Thursday, October 1, 2015

It's that time again

Past midnight now, and so it is October 1st.  I am fully aware that it is Breast Cancer Awareness Month.  Of course, I have been aware of breast cancer each day of my life for the past two years. It started with my diagnosis of Stage 3 breast cancer in September 2013.   It is two years ago this month (the 11th) that I had my double mastectomy, with 21 lymph nodes removed on the right (affected) side.  I chose to have my left breast removed as well, as a prophalactic measure, and because I knew that reconstruction would be more "even" if both breasts were "made" the same way.
I was aware of breast cancer throughout my many months of chemotherapy, when sleep was my only savior.  I was aware of victory over cancer when my PET scan came back clear after chemotherapy.  Still, with 19 out of 21 lymph nodes positive for cancer, I had to have 35 rounds of radiation.  I was concientious and persevered to get there every day, five days a week, rain or shine, and there was a lot of rain.
I was aware of breast cancer in the ensuing months, awaiting my reconstruction time, during which I endured the major discomfort of "expanders", rigid against my chest wall, stretching my chest skin, to accomodate the eventual placement of breasts.  It was like wearing a 3 sizes to small underwire bra, 24/7.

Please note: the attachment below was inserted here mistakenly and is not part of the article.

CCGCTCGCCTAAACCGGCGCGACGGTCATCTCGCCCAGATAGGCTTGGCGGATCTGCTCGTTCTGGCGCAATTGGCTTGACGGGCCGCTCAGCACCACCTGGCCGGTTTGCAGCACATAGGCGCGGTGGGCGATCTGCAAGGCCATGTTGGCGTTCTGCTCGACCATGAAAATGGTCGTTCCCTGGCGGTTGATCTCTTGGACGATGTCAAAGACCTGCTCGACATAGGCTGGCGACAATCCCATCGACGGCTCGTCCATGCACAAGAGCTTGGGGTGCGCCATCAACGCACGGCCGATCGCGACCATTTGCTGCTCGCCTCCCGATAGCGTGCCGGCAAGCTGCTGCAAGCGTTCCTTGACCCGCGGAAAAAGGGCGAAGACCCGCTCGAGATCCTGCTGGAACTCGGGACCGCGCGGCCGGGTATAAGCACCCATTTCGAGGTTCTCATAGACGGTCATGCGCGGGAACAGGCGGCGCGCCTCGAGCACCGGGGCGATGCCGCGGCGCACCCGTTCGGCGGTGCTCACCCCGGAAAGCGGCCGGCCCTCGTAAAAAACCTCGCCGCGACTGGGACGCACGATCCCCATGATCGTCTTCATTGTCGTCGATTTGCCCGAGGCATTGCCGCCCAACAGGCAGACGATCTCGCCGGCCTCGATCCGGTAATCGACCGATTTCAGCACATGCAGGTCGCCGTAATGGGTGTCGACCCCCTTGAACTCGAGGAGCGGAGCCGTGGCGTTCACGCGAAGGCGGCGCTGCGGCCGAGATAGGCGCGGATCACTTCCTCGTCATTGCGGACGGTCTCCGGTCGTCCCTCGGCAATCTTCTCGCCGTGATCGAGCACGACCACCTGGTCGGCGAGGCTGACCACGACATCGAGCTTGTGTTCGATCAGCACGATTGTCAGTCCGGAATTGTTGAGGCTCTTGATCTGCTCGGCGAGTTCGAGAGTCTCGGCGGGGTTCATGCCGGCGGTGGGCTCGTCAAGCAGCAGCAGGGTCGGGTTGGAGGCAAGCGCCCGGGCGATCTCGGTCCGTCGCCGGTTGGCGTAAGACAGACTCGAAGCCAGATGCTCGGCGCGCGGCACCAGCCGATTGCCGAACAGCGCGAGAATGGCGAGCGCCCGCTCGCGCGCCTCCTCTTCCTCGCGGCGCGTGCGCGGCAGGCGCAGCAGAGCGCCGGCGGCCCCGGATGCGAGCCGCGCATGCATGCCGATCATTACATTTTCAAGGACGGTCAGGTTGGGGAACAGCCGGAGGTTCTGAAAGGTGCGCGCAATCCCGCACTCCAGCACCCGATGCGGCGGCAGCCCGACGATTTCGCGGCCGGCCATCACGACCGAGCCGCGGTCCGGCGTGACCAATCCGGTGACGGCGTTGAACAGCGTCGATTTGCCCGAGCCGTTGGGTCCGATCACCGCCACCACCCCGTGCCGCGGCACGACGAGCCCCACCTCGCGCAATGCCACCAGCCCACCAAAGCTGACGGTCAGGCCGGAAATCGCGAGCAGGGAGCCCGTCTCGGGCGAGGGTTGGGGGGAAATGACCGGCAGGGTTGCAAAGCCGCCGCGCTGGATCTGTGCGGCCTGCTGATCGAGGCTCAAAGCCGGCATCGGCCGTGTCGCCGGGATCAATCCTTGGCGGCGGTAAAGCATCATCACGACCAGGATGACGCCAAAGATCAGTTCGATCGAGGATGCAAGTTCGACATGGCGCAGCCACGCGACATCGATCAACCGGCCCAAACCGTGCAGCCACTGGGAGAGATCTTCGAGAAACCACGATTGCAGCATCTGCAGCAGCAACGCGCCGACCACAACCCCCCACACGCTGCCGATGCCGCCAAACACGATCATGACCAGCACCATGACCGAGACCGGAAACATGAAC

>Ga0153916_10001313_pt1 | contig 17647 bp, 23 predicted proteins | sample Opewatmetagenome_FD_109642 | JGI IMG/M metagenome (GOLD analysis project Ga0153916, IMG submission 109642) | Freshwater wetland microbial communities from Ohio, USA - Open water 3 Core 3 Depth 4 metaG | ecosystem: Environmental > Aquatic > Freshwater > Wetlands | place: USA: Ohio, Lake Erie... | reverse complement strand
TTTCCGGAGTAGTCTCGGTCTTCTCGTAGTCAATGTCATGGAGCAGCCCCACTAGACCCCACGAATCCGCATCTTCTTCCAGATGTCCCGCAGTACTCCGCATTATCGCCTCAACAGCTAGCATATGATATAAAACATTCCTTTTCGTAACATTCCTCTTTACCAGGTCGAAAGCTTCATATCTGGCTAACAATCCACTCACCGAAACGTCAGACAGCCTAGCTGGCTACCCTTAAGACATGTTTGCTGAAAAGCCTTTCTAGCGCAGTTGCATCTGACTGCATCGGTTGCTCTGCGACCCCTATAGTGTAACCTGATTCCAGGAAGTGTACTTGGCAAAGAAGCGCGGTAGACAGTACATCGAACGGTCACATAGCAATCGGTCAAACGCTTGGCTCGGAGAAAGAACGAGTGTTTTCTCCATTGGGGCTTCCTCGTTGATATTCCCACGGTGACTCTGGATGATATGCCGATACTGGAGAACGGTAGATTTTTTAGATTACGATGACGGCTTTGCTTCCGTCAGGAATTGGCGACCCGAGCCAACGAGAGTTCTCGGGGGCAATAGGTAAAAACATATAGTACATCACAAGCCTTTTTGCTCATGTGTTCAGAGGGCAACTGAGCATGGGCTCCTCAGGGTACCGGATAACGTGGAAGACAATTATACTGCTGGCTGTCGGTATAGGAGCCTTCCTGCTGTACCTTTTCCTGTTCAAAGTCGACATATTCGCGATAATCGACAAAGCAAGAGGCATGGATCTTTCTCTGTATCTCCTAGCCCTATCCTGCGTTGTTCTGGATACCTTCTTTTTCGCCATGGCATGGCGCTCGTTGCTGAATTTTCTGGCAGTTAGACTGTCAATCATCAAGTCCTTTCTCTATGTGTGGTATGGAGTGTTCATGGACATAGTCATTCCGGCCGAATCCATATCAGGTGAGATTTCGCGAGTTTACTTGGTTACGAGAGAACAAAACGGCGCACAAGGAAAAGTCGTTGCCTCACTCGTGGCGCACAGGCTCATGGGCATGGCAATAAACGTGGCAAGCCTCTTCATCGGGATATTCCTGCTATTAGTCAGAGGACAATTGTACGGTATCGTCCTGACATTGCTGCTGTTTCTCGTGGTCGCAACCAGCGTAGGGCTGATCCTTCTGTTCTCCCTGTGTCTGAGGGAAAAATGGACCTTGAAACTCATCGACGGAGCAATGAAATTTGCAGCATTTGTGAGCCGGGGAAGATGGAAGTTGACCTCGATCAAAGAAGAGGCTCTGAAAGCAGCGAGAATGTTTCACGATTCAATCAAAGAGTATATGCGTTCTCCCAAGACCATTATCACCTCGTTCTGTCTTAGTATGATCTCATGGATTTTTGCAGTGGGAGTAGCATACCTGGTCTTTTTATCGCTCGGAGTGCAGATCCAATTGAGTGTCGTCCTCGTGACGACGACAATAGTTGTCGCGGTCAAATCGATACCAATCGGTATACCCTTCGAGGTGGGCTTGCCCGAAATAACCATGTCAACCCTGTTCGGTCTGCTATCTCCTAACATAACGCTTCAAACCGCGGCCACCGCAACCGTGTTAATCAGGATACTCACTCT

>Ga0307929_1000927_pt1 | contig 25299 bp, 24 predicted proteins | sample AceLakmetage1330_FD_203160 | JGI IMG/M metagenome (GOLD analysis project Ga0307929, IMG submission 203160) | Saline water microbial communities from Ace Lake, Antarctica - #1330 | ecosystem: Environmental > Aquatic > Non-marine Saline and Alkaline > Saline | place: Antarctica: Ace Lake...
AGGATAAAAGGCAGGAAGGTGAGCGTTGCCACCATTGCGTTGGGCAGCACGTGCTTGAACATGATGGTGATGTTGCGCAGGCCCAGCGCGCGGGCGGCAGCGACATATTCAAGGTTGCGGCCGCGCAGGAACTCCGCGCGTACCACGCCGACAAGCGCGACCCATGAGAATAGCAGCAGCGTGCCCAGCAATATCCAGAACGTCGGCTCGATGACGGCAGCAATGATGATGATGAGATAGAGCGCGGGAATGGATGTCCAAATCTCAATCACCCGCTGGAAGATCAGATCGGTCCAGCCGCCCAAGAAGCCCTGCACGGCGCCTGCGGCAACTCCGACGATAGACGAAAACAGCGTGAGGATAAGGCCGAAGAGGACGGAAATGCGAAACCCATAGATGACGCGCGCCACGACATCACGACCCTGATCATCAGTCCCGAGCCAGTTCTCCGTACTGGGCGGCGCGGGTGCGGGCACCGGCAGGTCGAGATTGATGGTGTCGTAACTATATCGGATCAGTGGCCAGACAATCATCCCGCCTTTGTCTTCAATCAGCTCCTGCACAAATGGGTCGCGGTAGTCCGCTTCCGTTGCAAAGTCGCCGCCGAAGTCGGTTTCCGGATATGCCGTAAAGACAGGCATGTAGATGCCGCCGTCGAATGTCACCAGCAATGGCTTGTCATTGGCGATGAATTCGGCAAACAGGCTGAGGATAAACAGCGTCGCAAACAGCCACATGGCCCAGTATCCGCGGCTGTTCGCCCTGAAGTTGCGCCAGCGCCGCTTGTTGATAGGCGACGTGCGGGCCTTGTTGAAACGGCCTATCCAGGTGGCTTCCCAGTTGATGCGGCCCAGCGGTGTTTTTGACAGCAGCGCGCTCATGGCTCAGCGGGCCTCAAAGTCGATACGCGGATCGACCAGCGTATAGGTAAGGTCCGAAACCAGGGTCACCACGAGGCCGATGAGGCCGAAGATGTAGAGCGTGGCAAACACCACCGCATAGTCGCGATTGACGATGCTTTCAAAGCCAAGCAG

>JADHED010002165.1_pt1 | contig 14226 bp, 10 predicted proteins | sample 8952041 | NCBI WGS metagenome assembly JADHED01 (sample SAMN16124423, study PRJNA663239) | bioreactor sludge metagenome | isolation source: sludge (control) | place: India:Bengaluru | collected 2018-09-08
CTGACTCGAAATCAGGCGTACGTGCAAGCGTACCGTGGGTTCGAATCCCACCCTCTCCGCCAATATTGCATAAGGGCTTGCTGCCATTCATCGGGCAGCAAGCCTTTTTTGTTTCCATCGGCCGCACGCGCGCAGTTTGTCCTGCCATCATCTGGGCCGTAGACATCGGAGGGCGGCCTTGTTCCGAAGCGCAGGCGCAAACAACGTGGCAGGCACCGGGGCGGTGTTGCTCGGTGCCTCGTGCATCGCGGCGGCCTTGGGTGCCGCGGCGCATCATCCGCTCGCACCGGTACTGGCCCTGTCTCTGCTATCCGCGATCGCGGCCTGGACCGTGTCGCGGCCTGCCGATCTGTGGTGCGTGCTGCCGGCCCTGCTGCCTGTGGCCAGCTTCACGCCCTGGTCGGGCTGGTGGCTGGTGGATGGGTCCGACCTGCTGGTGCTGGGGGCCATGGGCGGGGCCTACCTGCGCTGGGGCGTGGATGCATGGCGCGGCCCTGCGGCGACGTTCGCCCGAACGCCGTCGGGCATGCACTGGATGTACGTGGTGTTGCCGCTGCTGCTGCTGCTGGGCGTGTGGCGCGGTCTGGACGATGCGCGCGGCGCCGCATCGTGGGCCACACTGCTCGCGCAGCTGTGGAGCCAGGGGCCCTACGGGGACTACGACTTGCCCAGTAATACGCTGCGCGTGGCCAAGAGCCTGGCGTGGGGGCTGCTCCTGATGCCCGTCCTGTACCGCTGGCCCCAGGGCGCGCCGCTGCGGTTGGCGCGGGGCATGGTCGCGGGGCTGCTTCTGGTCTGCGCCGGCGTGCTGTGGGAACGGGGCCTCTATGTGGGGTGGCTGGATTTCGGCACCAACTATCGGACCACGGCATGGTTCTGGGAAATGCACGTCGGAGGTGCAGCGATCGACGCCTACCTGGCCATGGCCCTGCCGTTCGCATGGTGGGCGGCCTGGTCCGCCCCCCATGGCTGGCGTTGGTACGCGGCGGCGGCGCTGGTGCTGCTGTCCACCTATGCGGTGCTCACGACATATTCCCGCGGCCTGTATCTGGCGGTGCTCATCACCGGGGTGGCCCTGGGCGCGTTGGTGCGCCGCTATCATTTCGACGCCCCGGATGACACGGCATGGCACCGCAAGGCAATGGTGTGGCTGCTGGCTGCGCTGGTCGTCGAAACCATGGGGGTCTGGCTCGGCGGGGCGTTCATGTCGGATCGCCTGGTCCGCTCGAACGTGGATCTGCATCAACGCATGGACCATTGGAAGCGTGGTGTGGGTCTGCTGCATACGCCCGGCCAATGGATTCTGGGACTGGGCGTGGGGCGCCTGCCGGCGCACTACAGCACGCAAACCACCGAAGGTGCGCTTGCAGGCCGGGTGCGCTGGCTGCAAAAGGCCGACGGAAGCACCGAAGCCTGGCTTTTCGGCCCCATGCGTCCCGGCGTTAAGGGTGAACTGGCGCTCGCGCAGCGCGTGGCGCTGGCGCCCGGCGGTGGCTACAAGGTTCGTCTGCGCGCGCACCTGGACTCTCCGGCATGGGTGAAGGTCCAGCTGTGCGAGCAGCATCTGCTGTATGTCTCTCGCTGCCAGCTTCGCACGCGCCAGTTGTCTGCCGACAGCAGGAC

I was aware of breast cancer as the surgeons drew on my naked body with sharpies (or maybe something not so indelible) just moments before my 7 hour surgery for reconstruction.
Aware of breast cancer as I woke up, still intubated, in SICU, having suffered acute respiratory failure, moments after my operation.
Aware of breast cancer each and every day since that operation, as I am one of the unfortunates who is suffering pain and severe discomfort even this many months after. 
Aware of breast cancer each time I look at my right arm and hand, swollen from lymphedema.
Aware of breast cancer when I look in the mirror.
Aware of breast cancer every 8 hours when I take my cocktail of meds designed to ease some of the pain.
So, do yourself a favor.   Get a mammogram.  Examine your breasts every month.  I pray that YOUR awareness need only happen once a month, and on a yearly basis.  The odds of becoming free of cancer are amazing, especially if caught early, but I hope you never have to travel that road.

1 comment:

  1. I feel I am the poster child for early detection which took by breasts but saved my life.

    I am sorry you are still coping with the after effects of therapy and surgery. But thank you for helping make other people aware. Early detection does indeed save lives, and in my case, a lot of difficult medical intervention.


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